John Thornton, master and magistrate, had no wish to marry. Indeed, he would have to sit down and think really hard before discovering something he desired less.
However, the day of his first visit to Hale's, John had time to sit down and remember his nonsensical musings. He now didn't have to think very hard at all before plenty other things, much less desirable than marriage, popped into his mind.
He'd had another letter from his man in Liverpool and apparently the prices of American cotton were on the rise. The grumbling in the mills had started again.
The hands were unhappy with their wages not yet having returned to the figure before their last strike. And yet John could hardly raise the wages with the price of cotton so high, still laying down payments for the last wheel and his buyers late!
Yes, John Thornton, master and magistrate, was well reminded that there were worse things lurking on the horizon than the notion of marriage.
That, however, didn't mean that, as he picked up his hat and gloves and headed out the door for his first lesson, John did so desirous of Mr Hale's daughter's hand. He rather hoped she'd be out.
And John thanked Providence for being kind to him when an elderly gentleman who opened the door for him, introduced himself enthusiastically as Mr Hale and announced sheepishly that the house was still in a bit of an uproar and that his daughter was out.
"John Thornton, sir," he stated as he shook Mr Hale's hand warmly. "It's a pleasure to finally meet you."
Mr Hale was exactly as John had imagined him; middle-aged and frail-looking with a set of piercingly perceptive eyes.
"The pleasure is all mine, Mr Thornton- John. May I call you John?" The piercing eyes looked at him expectantly.
"But of course," John got out with only a short pause on his way to sitting down on the settee. He felt a sudden need to tug at his tie. No body but his mother and Fanny called him by his Christian name.
"Excellent, most excellent!" Mr Hale responded with a merry smile on his face. "Then you must call me Richard."
John hoped his smile didn't seem too strained as he nodded his head in acquiescence.
"I presume the mill is –er– running well?" Mr Hale intoned and John felt a little calmer at hearing slight uneasiness creep into his voice. It was reassuring to know that he wasn't the only one who found making new acquaintances most unnerving.
"Quite well, thank you." His smile came a little easier now. "I shall have to return to it soon, today in particular it's kept me occupied and I regret that I cannot stay very long."
"Oh that is a pity! But I understand, I quite understand," called Mr Hale cordially. "Well, we shouldn't waste time with small talk then, let us stop beating around the bush. What day would you find most convenient for our lessons?"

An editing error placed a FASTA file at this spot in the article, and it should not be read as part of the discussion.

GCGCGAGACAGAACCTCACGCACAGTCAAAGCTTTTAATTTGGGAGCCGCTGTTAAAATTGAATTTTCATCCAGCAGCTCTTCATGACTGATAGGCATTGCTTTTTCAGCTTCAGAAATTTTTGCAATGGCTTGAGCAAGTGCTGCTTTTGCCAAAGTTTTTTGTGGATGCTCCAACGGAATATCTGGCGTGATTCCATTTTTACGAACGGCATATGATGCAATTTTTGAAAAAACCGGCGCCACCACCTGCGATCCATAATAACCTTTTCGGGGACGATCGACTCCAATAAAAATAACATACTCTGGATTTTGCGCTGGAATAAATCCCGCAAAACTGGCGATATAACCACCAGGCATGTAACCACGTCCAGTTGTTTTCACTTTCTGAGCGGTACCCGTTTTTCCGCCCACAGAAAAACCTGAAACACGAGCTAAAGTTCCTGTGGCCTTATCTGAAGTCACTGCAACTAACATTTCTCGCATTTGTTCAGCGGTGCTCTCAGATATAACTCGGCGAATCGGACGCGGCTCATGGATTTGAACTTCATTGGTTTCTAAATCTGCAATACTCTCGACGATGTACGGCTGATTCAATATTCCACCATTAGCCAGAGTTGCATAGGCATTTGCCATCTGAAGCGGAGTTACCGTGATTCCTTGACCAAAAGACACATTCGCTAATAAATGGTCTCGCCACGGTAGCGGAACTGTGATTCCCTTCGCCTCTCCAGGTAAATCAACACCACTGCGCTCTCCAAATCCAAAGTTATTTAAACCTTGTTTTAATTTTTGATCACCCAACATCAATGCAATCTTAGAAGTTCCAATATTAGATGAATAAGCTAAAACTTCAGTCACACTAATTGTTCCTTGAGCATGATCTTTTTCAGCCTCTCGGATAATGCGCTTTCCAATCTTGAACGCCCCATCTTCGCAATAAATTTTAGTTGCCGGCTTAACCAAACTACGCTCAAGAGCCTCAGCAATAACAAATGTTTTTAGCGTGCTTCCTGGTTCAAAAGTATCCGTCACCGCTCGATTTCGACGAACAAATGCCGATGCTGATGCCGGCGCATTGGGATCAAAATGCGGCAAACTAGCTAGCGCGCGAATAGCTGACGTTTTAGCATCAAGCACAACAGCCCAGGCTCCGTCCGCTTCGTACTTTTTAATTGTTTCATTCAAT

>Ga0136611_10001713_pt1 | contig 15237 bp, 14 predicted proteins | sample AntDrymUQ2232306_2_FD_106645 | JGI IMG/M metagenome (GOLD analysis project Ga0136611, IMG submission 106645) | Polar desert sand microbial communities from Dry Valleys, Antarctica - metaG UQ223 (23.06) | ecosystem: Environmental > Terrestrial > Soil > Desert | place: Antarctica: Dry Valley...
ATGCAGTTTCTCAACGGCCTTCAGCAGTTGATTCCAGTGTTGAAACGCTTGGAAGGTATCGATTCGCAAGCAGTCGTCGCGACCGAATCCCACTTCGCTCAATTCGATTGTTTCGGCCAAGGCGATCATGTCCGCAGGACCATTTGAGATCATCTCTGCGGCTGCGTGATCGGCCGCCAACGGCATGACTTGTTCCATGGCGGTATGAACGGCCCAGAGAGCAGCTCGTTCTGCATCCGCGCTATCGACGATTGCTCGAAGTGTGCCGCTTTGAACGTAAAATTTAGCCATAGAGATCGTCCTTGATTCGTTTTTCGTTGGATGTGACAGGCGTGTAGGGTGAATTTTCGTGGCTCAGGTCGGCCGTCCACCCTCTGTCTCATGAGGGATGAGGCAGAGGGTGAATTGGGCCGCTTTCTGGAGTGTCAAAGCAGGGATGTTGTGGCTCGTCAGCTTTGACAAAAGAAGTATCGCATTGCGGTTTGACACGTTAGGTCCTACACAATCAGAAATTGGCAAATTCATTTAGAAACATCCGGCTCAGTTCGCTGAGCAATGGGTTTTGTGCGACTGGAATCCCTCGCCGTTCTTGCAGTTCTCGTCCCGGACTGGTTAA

The conversation flowed a lot more easily after that.
John really appreciated Mr Hale's – Richard's – practical approach towards their lessons. He had had dealing with only a few men from the South, but most of them showed to prefer a more lengthy and flippant conversations before touching upon the subject of business. As though the real purpose of their conversation was distasteful to them and needed to be got at seemingly by accident.
John had no patience for such men and no wish to conduct business with them either. That was one of the reasons why he preferred getting his cotton through Liverpool and not Le Havre. It was a good thing that Richard seemed to understand the good business sense of not wasting time with pointless chit-chat. And for that John was prepared to tolerate the strange familiarity he had insisted on as another peculiar custom from the South.
"I must confess, Richard, I'm unsure how much I still recall from my studies," John admitted when the conversation turned towards the topic of their next lesson.
Richard waved his worries aside.
"That is what I am here for, after all. You must only decide whether you'd prefer to begin with Aristotle or Plato."
John smiled. His tutor was in for quite a surprise if he imagined that John had recalled and had preference for either.
"Will it make much difference either way?" he asked and Richard laughed softly.
"No, I suppose not," he admitted. "Perhaps we might start with something else altogether? The Iliad, perhaps?"
"Very well. I shall follow your instructions," John said with a smile and an air of finality. He suddenly realised that he'd already spent a much longer time at the Hale's than he had originally planned.
"You're going already?"
"Yes, I fear I'm already needed at the mill."
"Well, I cannot detain you then."
They got up, John picked up his hat and gloves and they headed for the door.
After meeting and talking with Richard, John felt reassured in his decision to begin taking lessons from the man, that he would quite enjoy them. Indeed, perhaps he might not mind terribly suffering through a couple of meetings with the spinster daughter of his new friend.
"Ah, there she is! Margaret, how fortunate! I was just about to send Dixon for you," Richard cried.
John realised that he'd spoken too soon, for all things indicated that behind his back at the top of the stairs there stood the woman who made his level-headed overseer shake with indignation.
There was nothing for it now, he could not escape the introduction.